Serena Korda uncovers
the missing link between witchcraft, skiffle and ceramics
How would you describe yourself?
I’m an artist. I make objects, performance and film and I often work with people at the core of my practice. Making is really important because it’s the process of making things that informs what happens in the performances and how they come about.
What informs your practice?
Ideas of ritual and how they manifest themselves within popular culture in the sense that, in this country at least, we search out ways of playing out a belief system – whether that be going to a rock concert instead of church or going to a DIY store to do up our houses or to improve ourselves in another kind of way. So the work has that theme running through it; searching for a sense in the everyday, finding ecstatic ritual or joy within a group context.
Is that why it makes sense to have a multimedia approach?
I’m constantly doing new and different things, whatever the idea is in my head that will take me to the medium that I need to use – so in this circumstance it’s ceramics. I’ve never made ceramics in my life before! But I ‘ve worked a lot with clay. I’ve worked with prosthetics and sculpted a lot of things in clay and the thing that’s left is a plaster mould that I use – but in this case I was really interested in the intuitive qualities of clay and also the fact that I’d discovered these Bellarmine jugs, that are the historical reference point for the work – so history is pretty important to what I do too.
How did you come across these Bellarmine jugs in the first place?
I was at this local museum in Suffolk – Suffolk being one of the many hotspots of the witch hunts in England. One of these jugs was in the cabinet and I instantly asked, ‘what is it that?’ They were mass-produced and exported from Germany and used as a household object for liquids for drinking. When the witch hunts started to occur in the 17th century, they were adopted as a form of voodoo, because they are shaped as an animated figure, with a face and body. If you had a fear that there was a witch casting evil over you, you would pee into the jug, add nails, pins and needles and then you’d stopper it up with a cork and wax and put it in the hearth of the house – and that would supposedly protect you.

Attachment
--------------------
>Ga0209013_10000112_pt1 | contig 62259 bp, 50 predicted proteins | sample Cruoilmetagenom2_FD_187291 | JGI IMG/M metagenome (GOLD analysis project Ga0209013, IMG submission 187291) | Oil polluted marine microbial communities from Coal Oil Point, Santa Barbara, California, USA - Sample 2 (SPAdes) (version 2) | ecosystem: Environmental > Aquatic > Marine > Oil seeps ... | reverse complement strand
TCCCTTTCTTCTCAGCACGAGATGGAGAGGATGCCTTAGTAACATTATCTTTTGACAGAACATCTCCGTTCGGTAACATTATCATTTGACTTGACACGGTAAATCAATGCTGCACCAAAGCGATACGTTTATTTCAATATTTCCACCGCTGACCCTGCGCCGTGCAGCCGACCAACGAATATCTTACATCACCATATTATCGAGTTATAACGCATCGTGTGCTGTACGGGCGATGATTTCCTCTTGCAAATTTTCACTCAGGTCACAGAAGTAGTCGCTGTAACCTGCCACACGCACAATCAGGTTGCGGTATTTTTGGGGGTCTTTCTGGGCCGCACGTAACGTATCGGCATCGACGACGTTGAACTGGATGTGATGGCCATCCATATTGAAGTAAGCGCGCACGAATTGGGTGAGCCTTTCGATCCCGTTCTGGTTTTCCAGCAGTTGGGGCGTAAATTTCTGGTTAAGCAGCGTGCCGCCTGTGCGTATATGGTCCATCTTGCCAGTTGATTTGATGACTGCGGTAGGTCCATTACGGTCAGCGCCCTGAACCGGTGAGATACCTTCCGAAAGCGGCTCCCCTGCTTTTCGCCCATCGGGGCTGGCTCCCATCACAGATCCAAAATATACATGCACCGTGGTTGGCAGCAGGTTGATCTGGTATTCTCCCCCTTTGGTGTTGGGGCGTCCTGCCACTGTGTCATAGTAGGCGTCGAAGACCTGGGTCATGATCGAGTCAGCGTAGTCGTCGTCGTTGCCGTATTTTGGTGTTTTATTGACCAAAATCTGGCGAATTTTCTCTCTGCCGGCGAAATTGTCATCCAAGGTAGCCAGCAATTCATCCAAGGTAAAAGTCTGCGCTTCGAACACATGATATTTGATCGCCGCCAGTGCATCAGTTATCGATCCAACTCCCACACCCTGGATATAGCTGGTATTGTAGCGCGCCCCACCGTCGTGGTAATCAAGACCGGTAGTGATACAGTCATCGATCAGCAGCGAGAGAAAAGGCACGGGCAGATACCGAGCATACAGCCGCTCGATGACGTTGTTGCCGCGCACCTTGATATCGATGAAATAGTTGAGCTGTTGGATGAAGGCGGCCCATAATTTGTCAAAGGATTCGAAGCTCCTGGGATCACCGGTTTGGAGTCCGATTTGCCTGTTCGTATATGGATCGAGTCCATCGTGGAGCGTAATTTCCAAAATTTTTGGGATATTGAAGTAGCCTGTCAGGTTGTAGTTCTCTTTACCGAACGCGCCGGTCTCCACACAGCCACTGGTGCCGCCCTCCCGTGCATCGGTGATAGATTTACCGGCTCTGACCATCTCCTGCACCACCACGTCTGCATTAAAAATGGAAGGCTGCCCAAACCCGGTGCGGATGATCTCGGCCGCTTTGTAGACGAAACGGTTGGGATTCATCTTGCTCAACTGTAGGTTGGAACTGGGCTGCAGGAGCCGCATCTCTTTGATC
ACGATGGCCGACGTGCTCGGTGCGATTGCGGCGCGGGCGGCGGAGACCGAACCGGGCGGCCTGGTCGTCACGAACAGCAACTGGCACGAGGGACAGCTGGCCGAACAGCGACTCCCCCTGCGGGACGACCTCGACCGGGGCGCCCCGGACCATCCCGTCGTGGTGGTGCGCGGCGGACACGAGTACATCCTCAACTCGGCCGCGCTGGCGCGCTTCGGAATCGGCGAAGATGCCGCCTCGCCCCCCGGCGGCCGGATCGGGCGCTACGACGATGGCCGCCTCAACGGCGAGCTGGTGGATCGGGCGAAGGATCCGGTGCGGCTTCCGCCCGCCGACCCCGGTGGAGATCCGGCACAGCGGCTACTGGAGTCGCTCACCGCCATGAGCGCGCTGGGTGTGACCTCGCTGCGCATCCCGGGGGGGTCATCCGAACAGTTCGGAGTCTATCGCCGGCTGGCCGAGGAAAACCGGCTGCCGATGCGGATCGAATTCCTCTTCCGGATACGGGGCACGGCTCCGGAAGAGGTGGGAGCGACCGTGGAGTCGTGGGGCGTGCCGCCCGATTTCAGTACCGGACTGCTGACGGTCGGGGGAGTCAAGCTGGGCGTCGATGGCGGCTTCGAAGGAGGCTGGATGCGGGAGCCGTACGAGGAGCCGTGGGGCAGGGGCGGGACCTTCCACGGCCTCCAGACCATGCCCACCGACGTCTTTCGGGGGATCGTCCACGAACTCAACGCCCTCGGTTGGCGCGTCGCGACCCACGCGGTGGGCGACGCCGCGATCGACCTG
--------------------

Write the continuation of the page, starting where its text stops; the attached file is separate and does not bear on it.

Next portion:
How did you approach making your own?
I knew I wanted them to be an army. There are ideas of the warrior and notions of why we go to war but the witch thing has taken over! It’s an interesting relationship of these gender ideas but there’s also a relationship between good and evil. I guess there’s a fight going on between good and evil, and they are pierced, punctured and puking. They are very abject and quite grotesque folk objects…
Did you shape them all by hand?
No, they are press moulds mostly; three different sizes of a symmetrical form I made with two sheets of clay either side of the mould, and then you squidge them together with slip, open it apart and you’d have a pot. That would be the starting point and then I’d literally beat them up, punching and pushing them, having a fight with them really! And then having them sort of falling apart on me!
Can you tell us more about the objects and sound?
There’s the history of the jug and how it’s been used as a musical instrument, in a skiffle type way, people making their own rudimentary instruments and still happens today in different cultures.
I’ve used sound in a lot of my work, although I haven’t worked with a choir or music in such a direct way before, but I’ve worked with dance a lot. When you bring people together that don’t know each other – and around objects that I’ve made – it’s about that animation of objects and how things potentially have a life force of their own. The objects have a tone and quality of their own that feels good – there’s a real particularity to them. So hopefully that triggers certain things…
Shifting Sands: Hybrid Rituals & Symbols in Contemporary Culture is open until 12 July at Modern Art Oxford.
Photographs Serena Korda and Hannah Wilmhurst